A small English ebonised table clock, James Wittit London, circa 1740
8-day movement with hour striking on a bell, quarter repeat on demand, ebonised case with brass mounts
15-cm arched brass dial, silvered chapter ring with Roman numerals, matted centre with apertures for date and mock pendulum, pierced urn spandrels, arch with signature plaque James Wittit London flanked by two silvered subsidiaries for strike/silent and up/down, double fusee spring driven movement of 8-day duration, rack hour striking on a bell, pull wind quarter repeat on six bells, foliate and similarly signed back plate, ebonised inverted bell top case surmounted by a brass handle, foliate pierced wood frets to the sides, moulded plinth.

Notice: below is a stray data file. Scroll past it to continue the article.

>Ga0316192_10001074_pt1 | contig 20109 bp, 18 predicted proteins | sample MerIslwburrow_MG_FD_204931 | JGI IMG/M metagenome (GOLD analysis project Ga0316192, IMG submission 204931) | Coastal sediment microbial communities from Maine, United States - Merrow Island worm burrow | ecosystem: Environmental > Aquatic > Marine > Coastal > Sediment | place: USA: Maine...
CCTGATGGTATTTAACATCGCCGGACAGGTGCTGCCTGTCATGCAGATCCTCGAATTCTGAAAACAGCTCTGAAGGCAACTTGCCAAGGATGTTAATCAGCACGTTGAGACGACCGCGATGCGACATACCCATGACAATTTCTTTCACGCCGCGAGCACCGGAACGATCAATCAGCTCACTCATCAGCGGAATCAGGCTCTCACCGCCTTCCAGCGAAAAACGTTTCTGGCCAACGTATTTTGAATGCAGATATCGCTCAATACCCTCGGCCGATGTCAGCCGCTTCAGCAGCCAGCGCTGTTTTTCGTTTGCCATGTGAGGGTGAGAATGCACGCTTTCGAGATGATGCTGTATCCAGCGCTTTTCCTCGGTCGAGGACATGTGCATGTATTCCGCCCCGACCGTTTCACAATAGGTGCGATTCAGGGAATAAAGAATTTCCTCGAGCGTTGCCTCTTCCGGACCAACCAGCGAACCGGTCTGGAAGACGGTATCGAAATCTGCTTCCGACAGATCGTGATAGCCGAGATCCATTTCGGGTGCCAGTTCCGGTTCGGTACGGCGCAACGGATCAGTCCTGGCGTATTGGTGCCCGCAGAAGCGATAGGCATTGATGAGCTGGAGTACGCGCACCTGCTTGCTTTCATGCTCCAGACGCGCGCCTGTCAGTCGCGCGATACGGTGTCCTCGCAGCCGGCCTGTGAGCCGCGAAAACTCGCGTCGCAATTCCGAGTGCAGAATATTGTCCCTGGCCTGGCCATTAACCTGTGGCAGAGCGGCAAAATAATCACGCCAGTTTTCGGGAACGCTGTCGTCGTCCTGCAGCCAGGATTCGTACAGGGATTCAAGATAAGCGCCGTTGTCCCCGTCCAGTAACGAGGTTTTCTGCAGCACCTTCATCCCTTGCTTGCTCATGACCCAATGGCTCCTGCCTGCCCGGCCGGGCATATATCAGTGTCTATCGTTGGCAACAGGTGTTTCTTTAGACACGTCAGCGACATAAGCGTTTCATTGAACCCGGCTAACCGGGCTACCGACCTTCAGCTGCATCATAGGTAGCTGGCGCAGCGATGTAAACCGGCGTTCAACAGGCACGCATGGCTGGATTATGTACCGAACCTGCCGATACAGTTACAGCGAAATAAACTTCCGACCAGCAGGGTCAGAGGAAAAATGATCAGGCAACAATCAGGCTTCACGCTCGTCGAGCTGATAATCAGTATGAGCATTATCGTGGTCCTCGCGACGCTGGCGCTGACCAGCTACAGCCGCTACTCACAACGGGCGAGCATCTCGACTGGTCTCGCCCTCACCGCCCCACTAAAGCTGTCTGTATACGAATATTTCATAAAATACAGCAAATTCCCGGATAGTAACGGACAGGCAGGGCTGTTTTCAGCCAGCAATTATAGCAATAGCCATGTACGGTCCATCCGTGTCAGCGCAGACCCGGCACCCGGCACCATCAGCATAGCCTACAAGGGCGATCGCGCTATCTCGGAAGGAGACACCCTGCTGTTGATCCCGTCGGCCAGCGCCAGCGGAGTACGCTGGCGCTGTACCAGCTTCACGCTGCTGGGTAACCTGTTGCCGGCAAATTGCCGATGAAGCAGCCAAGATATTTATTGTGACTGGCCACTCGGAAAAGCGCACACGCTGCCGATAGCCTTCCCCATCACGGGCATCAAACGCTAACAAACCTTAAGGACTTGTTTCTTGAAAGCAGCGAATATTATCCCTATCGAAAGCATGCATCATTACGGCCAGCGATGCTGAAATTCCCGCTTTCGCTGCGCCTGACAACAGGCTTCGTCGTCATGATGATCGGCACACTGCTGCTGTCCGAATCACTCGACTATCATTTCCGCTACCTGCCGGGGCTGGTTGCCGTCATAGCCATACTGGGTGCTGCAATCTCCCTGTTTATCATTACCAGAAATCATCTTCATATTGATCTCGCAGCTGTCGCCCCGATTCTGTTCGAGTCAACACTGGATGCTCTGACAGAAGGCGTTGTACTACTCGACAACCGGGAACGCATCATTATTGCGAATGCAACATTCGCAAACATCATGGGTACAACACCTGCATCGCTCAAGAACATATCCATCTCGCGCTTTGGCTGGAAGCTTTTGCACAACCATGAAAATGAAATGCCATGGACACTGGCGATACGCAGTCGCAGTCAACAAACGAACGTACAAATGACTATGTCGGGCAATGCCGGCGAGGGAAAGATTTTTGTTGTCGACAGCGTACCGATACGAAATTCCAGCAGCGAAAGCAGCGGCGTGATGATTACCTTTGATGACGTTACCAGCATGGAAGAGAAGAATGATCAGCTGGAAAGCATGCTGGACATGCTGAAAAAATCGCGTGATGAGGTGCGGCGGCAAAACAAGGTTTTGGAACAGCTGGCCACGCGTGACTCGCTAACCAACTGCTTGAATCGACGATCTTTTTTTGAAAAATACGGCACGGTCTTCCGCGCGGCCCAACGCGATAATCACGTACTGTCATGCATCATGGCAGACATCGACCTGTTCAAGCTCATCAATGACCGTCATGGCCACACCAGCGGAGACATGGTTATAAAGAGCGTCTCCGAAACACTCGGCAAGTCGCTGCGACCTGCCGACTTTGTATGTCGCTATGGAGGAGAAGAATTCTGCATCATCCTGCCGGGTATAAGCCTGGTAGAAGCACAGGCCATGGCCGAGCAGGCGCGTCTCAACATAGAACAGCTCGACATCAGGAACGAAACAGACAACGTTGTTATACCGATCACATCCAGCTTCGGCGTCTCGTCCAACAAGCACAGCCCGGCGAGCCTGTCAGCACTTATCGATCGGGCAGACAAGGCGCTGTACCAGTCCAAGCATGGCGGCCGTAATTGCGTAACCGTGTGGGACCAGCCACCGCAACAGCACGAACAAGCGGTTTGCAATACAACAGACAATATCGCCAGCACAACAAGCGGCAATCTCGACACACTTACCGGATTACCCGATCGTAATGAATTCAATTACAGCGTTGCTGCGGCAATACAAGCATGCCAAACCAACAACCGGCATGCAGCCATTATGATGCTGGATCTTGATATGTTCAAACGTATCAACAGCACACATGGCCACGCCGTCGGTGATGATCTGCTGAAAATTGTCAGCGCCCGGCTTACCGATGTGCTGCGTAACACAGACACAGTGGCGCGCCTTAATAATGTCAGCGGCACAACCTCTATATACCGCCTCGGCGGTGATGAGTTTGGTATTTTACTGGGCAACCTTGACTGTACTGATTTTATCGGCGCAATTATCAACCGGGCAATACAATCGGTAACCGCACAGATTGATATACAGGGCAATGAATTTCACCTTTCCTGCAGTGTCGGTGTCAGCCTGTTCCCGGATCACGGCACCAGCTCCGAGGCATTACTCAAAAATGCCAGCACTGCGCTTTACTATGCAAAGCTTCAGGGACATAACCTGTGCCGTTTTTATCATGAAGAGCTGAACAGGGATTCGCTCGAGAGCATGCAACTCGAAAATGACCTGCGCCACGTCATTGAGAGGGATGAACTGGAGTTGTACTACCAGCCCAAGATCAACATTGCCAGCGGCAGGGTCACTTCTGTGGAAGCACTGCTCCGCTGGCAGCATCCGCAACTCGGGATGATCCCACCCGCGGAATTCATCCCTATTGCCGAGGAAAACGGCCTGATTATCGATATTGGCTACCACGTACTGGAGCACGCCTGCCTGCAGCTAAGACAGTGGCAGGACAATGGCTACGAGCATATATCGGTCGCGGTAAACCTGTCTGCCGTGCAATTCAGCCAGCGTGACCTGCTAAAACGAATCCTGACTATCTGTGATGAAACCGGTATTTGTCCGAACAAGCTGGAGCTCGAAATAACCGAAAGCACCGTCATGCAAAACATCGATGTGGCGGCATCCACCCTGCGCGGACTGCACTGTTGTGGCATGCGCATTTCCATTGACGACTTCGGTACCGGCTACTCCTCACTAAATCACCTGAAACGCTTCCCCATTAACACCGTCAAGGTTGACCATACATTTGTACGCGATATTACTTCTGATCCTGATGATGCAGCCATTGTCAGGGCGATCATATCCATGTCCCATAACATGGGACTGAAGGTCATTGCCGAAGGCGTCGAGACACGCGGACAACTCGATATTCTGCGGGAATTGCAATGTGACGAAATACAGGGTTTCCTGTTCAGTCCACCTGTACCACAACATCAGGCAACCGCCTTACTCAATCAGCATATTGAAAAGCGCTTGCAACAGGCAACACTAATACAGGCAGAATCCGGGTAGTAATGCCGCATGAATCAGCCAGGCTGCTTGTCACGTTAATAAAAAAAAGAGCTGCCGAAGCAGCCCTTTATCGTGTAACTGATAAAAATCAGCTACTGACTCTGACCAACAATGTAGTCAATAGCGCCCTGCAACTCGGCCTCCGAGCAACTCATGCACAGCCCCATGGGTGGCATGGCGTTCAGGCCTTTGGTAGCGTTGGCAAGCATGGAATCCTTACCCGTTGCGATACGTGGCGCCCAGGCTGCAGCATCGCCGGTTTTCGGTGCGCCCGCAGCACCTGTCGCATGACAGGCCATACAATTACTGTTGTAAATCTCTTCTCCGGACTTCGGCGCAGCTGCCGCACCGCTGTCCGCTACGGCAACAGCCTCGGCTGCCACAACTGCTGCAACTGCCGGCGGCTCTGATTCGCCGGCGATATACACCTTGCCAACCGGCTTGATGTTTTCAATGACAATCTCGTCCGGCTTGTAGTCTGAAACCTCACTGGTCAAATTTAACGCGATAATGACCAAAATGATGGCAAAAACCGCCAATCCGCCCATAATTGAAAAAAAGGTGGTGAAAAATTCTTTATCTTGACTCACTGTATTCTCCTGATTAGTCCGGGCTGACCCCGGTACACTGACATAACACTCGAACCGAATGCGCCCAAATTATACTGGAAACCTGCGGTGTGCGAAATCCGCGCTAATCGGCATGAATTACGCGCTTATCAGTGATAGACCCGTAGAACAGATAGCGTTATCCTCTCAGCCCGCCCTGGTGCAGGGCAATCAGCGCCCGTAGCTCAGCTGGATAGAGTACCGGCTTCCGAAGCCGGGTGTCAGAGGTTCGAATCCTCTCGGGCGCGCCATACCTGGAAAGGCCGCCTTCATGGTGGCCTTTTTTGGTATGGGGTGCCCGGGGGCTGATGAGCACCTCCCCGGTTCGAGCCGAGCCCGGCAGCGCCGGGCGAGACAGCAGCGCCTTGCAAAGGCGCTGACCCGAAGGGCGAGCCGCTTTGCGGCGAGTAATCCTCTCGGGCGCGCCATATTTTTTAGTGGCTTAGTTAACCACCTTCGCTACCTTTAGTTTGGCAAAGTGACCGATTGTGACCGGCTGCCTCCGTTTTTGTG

The English table or bracket clock, as it is often called, has been universally liked for centuries. It’s design remained roughly the same for a long time and underwent only minor changes due to fashion in interior design so it matched with other objects. The dimensions of these clocks are often very similar; therefore, smaller versions are collectable and sought after. But in addition to being a pretty object, it was very practical. Besides showing the time, the date and striking the hours, it has a pull-cord quarter-repeater function. Using this, one could tell the approximate time during the night without the need for a light. This feature indicates that this clock was also used in the bedroom and sheds some light on the history of this fine object.